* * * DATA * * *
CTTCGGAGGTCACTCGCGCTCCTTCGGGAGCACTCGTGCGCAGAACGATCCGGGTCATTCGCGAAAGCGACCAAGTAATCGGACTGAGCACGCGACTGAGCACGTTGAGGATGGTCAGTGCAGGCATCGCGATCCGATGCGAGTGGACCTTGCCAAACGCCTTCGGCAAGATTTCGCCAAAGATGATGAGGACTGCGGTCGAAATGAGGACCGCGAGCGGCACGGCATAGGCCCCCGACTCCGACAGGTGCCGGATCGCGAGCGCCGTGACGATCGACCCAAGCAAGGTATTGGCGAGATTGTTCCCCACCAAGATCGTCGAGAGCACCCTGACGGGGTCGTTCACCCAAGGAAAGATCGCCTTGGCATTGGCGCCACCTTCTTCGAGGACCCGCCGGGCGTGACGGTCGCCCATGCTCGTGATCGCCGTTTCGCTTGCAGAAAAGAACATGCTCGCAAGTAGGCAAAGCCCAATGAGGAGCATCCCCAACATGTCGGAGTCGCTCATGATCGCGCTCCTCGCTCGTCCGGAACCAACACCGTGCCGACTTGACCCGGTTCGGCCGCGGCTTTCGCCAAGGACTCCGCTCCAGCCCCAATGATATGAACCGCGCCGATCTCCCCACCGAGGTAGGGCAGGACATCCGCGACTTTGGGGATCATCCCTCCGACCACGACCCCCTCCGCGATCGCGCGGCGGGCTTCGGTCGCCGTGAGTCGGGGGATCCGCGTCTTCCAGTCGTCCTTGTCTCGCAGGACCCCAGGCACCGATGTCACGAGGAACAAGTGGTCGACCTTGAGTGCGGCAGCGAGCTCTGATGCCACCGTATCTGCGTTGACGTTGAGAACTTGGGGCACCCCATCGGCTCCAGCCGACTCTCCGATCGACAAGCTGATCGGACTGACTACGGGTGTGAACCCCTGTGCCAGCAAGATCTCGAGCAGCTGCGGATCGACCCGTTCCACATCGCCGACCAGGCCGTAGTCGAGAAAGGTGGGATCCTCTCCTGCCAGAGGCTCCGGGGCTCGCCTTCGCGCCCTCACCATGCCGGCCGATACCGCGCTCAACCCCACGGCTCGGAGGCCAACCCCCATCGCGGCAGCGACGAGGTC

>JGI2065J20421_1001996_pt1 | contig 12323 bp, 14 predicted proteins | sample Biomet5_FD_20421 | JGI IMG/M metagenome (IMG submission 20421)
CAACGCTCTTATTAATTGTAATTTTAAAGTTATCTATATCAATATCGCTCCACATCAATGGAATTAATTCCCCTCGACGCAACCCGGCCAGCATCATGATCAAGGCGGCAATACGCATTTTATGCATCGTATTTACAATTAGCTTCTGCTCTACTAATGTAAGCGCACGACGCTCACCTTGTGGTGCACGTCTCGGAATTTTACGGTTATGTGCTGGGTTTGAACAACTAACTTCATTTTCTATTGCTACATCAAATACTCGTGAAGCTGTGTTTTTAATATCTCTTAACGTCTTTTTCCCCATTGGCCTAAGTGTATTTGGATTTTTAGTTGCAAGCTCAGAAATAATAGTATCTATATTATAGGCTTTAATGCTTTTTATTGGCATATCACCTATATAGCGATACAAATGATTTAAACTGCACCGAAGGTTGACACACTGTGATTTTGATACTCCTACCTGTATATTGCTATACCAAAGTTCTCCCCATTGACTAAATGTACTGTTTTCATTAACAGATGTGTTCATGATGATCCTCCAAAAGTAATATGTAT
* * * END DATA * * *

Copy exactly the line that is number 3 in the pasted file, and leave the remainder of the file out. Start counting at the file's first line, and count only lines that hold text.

CAACGCTCTTATTAATTGTAATTTTAAAGTTATCTATATCAATATCGCTCCACATCAATGGAATTAATTCCCCTCGACGCAACCCGGCCAGCATCATGATCAAGGCGGCAATACGCATTTTATGCATCGTATTTACAATTAGCTTCTGCTCTACTAATGTAAGCGCACGACGCTCACCTTGTGGTGCACGTCTCGGAATTTTACGGTTATGTGCTGGGTTTGAACAACTAACTTCATTTTCTATTGCTACATCAAATACTCGTGAAGCTGTGTTTTTAATATCTCTTAACGTCTTTTTCCCCATTGGCCTAAGTGTATTTGGATTTTTAGTTGCAAGCTCAGAAATAATAGTATCTATATTATAGGCTTTAATGCTTTTTATTGGCATATCACCTATATAGCGATACAAATGATTTAAACTGCACCGAAGGTTGACACACTGTGATTTTGATACTCCTACCTGTATATTGCTATACCAAAGTTCTCCCCATTGACTAAATGTACTGTTTTCATTAACAGATGTGTTCATGATGATCCTCCAAAAGTAATATGTAT